Brothers Hezi and Gabby Liebovich (hat), owners of Australias largest online store in their modern office with groovy furniture. Photo: Wayne Taylor
After cashing in for $80 million on selling their online coupon business to a consortium led by James Packer, two Australian brothers have now brought one of the biggest online brands to heel in a further windfall worth hundreds of thousands of dollars.
Melbourne-based brothers Gabby and Hezi Leibovich – who recently sold a chunk of their lucrative daily deal sites CatchOfTheDay and Scoopon at a believed valuation of $200 million – registered groupon.com.au and its associated trademark and business name before its rival, US coupon giant Groupon, revealed its plans to launch in Australia.
The Leibovich brothers’ sites are very similar offerings to Groupon. Both market coupons for different items each day and prices are heavily discounted as each item is bought by a large group of people.
Andrew Mason, chief executive officer and co-founder of Groupon. Photo: Bloomberg
The opportunistic move to snap up Groupon’s Australian trademark and domain name forced Groupon to launch in Australia under a different brand, Stardeals.
Last year Groupon took the Leibovich brothers to court, filing cases in the US, New Zealand and Australia. It hoped to force the Leibovich brothers to hand over the name.
Now they’ve agreed to settle and it’s understood the Australian brothers have been paid hundreds of thousands of dollars to hand over the groupon.com.au domain name and local trademark.
Billionaire James Packer. Photo: Nic Walker
A study released in July by the research firm Telsyte showed the Australian group buying market was booming. “The market grew from $71.8 million in Q1 2011 to $123.9 million in Q2 2011, a quarter-on-quarter increase of 72 percent. The market is on track to reach or exceed $400 million by the end of 2011,” Telyste said.
In US court documents obtained by Fairfax Media, publisher of this website, Hezi Leibovich says in a declaration to the court that the Groupon business name, trademark and domain name was purchased “solely for defensive purposes … to ensure that neither plaintiff [Groupon in the US] nor any other entity could use the name to offer online discount voucher services that might lead to confusion in Australia with Scoopon”.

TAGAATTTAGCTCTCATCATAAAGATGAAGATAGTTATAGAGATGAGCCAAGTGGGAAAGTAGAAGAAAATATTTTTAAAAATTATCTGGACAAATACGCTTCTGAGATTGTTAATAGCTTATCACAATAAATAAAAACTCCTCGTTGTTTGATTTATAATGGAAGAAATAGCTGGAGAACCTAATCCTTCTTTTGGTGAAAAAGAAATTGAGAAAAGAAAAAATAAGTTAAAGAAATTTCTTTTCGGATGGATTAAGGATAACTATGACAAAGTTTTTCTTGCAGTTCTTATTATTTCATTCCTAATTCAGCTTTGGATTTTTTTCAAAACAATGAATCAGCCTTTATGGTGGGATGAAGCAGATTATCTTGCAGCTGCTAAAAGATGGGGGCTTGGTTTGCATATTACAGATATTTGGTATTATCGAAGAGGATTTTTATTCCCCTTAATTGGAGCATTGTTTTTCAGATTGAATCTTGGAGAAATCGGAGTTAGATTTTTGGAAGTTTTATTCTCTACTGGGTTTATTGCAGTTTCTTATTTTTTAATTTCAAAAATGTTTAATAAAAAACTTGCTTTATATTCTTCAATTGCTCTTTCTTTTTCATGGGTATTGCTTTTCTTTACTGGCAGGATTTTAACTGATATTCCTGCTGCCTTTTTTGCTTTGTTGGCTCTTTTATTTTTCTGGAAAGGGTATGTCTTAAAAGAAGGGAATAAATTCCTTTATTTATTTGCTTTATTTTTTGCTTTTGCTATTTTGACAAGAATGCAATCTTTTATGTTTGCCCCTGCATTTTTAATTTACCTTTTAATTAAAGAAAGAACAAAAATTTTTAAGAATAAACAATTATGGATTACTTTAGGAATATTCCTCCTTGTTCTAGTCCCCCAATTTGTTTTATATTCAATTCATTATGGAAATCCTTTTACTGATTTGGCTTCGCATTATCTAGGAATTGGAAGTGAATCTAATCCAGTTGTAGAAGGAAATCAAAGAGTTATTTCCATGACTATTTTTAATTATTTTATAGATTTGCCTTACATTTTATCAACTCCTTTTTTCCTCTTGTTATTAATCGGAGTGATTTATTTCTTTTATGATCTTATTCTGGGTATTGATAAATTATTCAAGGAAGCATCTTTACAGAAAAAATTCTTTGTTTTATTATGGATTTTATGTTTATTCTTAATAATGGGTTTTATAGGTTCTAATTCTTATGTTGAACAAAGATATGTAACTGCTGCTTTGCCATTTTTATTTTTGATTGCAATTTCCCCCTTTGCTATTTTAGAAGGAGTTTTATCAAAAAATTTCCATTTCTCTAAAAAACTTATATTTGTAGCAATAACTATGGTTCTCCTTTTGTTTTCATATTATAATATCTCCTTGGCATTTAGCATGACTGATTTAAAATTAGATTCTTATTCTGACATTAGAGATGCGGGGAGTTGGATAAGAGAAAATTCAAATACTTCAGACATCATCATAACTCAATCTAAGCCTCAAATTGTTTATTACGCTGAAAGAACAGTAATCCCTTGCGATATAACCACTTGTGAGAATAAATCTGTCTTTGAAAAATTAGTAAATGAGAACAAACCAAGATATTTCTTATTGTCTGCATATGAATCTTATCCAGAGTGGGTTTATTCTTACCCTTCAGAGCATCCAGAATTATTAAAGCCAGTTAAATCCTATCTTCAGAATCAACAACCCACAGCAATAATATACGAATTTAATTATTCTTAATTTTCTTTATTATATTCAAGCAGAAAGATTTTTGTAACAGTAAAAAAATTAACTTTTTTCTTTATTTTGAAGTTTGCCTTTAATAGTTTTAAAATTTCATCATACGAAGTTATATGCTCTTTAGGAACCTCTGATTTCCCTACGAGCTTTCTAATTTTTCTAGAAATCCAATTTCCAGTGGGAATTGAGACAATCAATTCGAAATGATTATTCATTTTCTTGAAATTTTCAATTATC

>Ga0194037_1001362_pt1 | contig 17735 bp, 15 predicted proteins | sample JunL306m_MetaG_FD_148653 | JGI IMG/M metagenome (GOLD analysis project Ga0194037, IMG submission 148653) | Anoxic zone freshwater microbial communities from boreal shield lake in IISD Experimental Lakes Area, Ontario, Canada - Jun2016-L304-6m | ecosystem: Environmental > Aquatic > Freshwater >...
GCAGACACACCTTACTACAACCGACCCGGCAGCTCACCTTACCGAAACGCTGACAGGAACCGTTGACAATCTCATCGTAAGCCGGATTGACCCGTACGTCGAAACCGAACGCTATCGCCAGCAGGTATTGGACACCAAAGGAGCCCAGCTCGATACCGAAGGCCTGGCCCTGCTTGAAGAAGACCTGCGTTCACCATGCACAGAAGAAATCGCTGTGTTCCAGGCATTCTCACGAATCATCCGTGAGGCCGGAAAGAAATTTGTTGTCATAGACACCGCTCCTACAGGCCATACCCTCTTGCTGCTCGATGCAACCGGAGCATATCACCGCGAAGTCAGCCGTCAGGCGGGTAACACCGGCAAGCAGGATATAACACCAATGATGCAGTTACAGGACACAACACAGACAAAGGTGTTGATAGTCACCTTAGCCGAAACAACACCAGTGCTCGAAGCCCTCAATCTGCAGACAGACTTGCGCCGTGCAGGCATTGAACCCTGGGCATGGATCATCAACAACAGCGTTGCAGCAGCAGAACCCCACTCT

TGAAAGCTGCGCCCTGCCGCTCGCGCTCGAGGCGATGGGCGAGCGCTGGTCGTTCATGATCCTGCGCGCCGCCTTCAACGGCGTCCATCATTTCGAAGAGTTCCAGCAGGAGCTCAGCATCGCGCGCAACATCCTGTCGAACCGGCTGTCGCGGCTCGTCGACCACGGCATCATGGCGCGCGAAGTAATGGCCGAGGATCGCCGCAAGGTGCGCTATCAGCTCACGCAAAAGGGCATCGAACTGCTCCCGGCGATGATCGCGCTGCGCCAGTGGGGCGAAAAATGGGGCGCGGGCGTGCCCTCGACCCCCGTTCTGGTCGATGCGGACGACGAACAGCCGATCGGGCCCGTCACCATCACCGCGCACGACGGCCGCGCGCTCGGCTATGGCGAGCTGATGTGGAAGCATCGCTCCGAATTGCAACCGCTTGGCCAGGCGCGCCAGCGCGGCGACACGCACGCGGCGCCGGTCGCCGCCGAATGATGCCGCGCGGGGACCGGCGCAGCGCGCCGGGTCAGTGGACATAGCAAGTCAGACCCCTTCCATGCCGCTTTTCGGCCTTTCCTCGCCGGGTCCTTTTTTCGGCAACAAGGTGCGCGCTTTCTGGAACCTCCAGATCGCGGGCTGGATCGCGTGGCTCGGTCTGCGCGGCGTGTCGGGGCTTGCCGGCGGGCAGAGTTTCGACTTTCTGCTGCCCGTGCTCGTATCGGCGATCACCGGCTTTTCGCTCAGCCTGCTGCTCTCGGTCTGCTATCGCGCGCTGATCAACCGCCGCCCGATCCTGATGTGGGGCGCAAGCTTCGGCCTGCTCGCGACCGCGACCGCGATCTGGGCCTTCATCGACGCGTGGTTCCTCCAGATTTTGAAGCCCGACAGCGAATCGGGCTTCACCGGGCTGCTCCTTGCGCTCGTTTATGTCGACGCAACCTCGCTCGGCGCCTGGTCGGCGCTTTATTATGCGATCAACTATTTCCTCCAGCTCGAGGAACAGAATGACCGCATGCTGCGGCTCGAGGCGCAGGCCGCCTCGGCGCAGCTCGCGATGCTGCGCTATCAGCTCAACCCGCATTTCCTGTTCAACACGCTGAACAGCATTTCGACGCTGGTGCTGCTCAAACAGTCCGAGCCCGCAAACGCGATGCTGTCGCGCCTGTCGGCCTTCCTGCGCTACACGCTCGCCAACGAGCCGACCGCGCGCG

Hezi also makes note of the fact that his groupon.com.au domain name had “not conducted any business in Australia or elsewhere” and that the website was “not in operation” and returned a “server not found” message when viewed using a web browser, effectively meaning that the Leibovich brothers weren’t even using the website to sell goods and had only purchased it to block competitors from using it.
Documents filed by Groupon in the US allege the Leibovich brothers had copied their idea and were infringing on their copyright, among a number of other allegations including the Leibovich’s knowing about Groupon in the US before registering groupon.com.au, the trademark “Groupon” and the business Groupon Pty Ltd.
Groupon also alleged that the brothers’ Scoopon website home page was “nearly identical to Groupon’s home page” and that supporting web pages were “similarly indistinguishable from Groupon”.
Groupon was seeking damages which it hadn’t put a price on in the US court.
Separate to lodging a case in the US, Groupon lodged an intellectual property action in the Federal Court in Victoria last August in an attempt to gain access to the groupon.com.au domain name, trademark and business name.